Lucy Acosta’s mother died when she was three. Growing up in a Victorian mansion in the middle of the woods with her cold, distant father, she explored the dark hallways of the estate with her cousin, Margaret. They’re inseparable—a family.
When her aunt Penelope, the only mother she’s ever known, tragically disappears while walking in the woods surrounding their estate, Lucy finds herself devastated and alone. Margaret has been spending a lot of time in the attic. She claims she can hear her dead mother’s voice whispering from the walls. Emotionally shut out by her father, Lucy watches helplessly as her cousin’s sanity slowly unravels. But when she begins hearing voices herself, Lucy finds herself confronting an ancient and deadly legacy that has marked the women in her family for generations. – Goodreads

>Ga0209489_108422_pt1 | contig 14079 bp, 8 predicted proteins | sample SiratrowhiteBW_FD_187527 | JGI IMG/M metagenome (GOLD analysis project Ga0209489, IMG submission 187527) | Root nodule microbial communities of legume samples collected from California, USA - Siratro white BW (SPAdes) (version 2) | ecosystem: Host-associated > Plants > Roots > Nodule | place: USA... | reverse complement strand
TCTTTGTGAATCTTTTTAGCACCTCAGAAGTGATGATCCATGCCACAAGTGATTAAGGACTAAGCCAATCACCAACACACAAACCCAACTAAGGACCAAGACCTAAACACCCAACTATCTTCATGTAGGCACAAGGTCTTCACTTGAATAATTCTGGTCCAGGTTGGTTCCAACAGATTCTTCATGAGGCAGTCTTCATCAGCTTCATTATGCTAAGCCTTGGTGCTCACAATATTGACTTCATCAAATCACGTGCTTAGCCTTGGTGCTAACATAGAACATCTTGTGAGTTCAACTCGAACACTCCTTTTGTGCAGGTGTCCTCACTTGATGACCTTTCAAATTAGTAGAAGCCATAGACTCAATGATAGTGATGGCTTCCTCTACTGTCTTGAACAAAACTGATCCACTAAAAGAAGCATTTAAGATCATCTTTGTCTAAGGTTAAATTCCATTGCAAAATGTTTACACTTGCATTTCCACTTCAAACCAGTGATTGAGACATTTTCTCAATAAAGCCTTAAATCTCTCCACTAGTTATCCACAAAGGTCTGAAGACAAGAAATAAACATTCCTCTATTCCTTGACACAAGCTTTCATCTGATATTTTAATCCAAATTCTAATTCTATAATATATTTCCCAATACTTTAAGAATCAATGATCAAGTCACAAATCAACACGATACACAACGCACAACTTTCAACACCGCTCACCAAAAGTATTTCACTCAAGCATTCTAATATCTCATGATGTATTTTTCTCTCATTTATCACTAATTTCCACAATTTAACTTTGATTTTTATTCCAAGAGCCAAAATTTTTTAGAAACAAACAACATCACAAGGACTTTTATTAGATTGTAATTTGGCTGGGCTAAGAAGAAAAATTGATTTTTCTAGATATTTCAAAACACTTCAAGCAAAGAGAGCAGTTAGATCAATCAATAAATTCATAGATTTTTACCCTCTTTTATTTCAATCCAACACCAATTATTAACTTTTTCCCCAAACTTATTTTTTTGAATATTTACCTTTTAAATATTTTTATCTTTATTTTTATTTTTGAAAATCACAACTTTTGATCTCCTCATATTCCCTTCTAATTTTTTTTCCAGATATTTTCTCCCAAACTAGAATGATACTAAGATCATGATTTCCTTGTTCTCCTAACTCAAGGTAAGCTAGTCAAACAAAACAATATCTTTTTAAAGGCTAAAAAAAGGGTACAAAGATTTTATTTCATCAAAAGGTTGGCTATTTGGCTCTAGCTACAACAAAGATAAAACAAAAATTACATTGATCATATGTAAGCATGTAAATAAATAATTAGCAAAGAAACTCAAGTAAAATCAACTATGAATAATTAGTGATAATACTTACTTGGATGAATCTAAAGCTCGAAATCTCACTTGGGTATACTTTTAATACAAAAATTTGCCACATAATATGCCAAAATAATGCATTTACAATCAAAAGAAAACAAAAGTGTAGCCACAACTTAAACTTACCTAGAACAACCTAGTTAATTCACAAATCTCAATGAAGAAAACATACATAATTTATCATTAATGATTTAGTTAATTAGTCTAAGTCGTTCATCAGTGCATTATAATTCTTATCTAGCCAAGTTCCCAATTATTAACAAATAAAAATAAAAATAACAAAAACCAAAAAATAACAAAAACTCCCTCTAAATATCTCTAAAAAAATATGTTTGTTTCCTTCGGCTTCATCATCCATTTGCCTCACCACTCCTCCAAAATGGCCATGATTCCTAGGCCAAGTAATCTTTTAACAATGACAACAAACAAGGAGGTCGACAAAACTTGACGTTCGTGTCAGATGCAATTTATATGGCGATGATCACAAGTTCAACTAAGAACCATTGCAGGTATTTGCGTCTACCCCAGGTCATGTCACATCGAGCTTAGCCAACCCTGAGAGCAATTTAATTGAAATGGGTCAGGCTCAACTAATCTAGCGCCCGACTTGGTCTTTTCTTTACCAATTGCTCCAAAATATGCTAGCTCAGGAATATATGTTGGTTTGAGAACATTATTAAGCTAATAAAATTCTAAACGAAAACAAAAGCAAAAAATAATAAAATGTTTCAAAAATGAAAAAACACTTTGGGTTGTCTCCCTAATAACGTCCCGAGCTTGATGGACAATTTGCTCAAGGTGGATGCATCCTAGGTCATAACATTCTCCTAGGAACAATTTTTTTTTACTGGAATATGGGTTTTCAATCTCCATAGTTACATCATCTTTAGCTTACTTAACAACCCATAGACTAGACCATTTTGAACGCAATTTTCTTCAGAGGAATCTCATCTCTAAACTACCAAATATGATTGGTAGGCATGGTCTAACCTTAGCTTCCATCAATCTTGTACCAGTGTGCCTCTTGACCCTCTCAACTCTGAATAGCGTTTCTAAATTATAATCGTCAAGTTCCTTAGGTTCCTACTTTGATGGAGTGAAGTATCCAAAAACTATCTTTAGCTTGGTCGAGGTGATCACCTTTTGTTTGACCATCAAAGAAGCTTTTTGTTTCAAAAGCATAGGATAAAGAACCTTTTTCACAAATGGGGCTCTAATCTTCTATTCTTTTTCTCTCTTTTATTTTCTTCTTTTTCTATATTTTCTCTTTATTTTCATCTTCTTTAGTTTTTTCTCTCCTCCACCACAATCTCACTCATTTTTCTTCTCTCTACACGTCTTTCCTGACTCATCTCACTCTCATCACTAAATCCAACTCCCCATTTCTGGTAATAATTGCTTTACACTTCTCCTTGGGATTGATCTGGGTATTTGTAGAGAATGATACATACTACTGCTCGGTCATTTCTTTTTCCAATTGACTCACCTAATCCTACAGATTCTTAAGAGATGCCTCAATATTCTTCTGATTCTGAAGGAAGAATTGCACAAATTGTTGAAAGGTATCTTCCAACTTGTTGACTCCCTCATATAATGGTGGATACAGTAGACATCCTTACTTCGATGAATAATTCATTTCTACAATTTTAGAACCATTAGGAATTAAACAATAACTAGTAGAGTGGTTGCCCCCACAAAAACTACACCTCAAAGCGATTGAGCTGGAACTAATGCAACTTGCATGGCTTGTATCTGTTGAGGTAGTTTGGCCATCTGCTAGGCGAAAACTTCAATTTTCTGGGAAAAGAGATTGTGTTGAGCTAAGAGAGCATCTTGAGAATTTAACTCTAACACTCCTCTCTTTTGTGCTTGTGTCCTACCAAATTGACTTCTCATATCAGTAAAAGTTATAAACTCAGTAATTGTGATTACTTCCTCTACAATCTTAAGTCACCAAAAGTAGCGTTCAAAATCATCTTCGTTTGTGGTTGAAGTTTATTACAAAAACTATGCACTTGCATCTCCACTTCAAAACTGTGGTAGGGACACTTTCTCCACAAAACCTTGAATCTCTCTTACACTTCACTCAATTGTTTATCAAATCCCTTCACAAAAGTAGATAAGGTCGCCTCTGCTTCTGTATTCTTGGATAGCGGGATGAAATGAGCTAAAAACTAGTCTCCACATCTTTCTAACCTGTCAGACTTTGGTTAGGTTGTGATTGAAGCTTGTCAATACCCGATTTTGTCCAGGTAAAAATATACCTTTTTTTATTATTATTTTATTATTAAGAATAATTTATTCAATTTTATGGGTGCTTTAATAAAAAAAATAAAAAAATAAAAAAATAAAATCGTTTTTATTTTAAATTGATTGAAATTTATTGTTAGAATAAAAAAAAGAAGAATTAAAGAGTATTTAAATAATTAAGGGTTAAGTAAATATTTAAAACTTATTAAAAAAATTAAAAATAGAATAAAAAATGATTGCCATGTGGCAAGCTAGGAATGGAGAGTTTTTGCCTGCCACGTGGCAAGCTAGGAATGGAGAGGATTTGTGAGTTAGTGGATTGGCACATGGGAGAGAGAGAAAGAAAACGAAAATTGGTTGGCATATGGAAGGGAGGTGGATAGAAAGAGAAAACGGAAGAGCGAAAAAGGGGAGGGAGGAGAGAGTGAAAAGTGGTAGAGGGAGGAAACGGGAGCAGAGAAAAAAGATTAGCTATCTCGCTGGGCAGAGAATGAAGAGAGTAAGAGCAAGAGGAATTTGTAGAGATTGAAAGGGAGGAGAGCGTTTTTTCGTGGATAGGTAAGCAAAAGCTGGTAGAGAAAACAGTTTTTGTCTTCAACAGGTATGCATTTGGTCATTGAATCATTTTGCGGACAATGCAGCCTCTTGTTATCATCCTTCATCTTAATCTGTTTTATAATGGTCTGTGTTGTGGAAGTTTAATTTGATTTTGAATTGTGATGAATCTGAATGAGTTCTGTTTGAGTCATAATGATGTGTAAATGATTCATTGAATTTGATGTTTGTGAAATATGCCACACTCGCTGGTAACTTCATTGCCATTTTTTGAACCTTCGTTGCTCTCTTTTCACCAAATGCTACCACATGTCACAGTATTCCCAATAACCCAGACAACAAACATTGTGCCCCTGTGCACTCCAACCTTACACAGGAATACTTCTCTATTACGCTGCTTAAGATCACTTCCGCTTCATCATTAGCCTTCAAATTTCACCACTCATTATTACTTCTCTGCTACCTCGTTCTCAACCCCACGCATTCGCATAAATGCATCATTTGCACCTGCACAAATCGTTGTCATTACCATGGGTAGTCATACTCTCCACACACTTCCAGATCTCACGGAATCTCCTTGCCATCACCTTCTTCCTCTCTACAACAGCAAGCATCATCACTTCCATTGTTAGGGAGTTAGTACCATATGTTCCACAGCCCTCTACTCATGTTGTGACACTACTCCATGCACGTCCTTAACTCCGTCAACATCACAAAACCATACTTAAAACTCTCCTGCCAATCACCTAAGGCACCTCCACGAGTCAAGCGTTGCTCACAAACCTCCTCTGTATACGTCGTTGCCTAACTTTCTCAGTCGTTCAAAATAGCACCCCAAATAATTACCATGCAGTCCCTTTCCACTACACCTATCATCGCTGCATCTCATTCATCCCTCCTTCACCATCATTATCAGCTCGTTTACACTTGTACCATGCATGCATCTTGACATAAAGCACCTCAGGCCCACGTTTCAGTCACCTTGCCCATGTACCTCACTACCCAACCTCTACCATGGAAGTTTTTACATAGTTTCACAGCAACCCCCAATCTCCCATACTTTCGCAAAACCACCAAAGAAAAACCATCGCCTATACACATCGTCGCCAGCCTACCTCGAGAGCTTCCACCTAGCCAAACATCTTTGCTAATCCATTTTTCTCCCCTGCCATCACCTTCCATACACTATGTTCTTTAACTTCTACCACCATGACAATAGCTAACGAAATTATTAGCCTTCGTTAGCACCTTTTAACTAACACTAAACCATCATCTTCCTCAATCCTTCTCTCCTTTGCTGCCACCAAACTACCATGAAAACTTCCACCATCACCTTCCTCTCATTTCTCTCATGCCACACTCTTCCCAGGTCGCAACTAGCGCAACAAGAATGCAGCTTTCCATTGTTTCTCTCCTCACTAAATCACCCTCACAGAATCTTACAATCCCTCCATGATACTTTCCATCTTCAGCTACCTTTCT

The setting is perfect – a Victorian mansion, sprawling estate, strange occurrences – and the story has a great concept with some gruesome imagery. The first half of the book is suspenseful and atmospheric and everything I’d hoped.
But then things began to fall apart for me soon after. By the ending, Lucy’s character was still a blank slate and I never felt like I knew her, and at the completion of the book, I was left with more questions that I had going into it. The big reveal about what’s behind these strange occurrences just came out of nowhere – no prior indications, hints, foreshadowing. Consequently, the climax of the story was more confusing than scary and left me with questions about the club, characters and their motivations, and history of the estate.
I’ve heard good things about this author’s first novel, Daughter Unto Devils, but haven’t read it. Judging by other reviews, it was better received than this followup, so I’m not throwing in the towel on this author. Women In The Walls has some chilling moments, but just didn’t come together for me at the end. This book is scheduled for publication September 27th, 2016.
Thanks to Edelweiss and the publisher for the ARC in exchange for an honest review.